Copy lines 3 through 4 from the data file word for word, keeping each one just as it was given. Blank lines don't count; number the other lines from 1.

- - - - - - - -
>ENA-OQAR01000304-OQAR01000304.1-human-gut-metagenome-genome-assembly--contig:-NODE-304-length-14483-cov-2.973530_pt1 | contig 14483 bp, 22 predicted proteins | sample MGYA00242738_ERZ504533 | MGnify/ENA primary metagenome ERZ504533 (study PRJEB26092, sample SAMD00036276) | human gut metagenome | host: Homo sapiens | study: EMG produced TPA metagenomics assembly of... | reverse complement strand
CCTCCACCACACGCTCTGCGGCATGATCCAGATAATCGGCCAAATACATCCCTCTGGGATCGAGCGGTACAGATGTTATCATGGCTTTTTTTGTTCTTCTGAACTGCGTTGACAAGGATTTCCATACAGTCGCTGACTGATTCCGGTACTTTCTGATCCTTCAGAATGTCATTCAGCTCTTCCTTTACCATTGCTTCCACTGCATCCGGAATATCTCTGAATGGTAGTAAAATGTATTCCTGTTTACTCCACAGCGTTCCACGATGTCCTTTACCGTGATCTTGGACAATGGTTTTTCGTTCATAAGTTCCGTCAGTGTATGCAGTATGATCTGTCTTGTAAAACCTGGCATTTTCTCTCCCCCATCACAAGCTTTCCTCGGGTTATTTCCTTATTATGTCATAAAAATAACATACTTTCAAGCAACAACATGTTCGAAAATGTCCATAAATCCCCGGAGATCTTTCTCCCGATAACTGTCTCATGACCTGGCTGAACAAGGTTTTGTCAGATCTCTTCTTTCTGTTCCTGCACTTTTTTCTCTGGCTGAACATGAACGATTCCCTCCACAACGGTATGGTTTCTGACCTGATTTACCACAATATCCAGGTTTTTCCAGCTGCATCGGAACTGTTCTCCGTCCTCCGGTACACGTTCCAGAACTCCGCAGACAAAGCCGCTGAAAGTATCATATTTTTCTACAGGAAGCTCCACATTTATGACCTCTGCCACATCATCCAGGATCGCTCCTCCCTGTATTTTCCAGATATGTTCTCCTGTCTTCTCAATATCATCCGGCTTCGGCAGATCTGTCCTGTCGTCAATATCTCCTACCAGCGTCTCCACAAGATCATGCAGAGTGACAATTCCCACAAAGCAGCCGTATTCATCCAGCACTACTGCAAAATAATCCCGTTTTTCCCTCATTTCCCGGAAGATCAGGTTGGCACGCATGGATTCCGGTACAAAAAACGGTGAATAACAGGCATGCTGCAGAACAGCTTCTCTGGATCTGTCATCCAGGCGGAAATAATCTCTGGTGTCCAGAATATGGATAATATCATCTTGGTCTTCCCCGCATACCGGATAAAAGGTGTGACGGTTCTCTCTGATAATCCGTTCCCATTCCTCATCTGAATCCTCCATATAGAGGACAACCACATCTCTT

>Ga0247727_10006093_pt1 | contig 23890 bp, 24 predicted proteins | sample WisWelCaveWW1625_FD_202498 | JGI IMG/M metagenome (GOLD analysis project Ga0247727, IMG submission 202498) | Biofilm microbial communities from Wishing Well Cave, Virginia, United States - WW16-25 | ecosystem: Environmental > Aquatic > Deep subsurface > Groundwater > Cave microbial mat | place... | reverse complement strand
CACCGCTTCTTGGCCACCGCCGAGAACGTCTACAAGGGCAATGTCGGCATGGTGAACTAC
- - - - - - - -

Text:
>Ga0247727_10006093_pt1 | contig 23890 bp, 24 predicted proteins | sample WisWelCaveWW1625_FD_202498 | JGI IMG/M metagenome (GOLD analysis project Ga0247727, IMG submission 202498) | Biofilm microbial communities from Wishing Well Cave, Virginia, United States - WW16-25 | ecosystem: Environmental > Aquatic > Deep subsurface > Groundwater > Cave microbial mat | place... | reverse complement strand
CACCGCTTCTTGGCCACCGCCGAGAACGTCTACAAGGGCAATGTCGGCATGGTGAACTAC